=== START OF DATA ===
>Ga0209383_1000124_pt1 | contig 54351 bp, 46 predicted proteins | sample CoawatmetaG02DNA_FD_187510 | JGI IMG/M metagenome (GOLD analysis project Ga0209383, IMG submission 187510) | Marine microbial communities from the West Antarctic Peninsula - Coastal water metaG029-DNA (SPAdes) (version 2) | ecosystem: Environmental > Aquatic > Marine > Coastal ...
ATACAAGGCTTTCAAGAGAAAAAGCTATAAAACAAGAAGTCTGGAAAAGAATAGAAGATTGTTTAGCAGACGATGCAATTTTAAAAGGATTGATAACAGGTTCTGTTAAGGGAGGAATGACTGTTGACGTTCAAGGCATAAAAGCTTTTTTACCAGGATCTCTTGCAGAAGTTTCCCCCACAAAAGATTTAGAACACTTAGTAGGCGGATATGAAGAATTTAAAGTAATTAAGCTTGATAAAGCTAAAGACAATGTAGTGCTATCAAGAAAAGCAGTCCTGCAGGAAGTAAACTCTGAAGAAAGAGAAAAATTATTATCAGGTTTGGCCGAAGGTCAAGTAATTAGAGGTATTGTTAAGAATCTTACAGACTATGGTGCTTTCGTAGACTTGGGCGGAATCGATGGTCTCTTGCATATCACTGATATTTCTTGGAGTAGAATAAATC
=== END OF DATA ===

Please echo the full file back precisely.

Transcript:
>Ga0209383_1000124_pt1 | contig 54351 bp, 46 predicted proteins | sample CoawatmetaG02DNA_FD_187510 | JGI IMG/M metagenome (GOLD analysis project Ga0209383, IMG submission 187510) | Marine microbial communities from the West Antarctic Peninsula - Coastal water metaG029-DNA (SPAdes) (version 2) | ecosystem: Environmental > Aquatic > Marine > Coastal ...
ATACAAGGCTTTCAAGAGAAAAAGCTATAAAACAAGAAGTCTGGAAAAGAATAGAAGATTGTTTAGCAGACGATGCAATTTTAAAAGGATTGATAACAGGTTCTGTTAAGGGAGGAATGACTGTTGACGTTCAAGGCATAAAAGCTTTTTTACCAGGATCTCTTGCAGAAGTTTCCCCCACAAAAGATTTAGAACACTTAGTAGGCGGATATGAAGAATTTAAAGTAATTAAGCTTGATAAAGCTAAAGACAATGTAGTGCTATCAAGAAAAGCAGTCCTGCAGGAAGTAAACTCTGAAGAAAGAGAAAAATTATTATCAGGTTTGGCCGAAGGTCAAGTAATTAGAGGTATTGTTAAGAATCTTACAGACTATGGTGCTTTCGTAGACTTGGGCGGAATCGATGGTCTCTTGCATATCACTGATATTTCTTGGAGTAGAATAAATC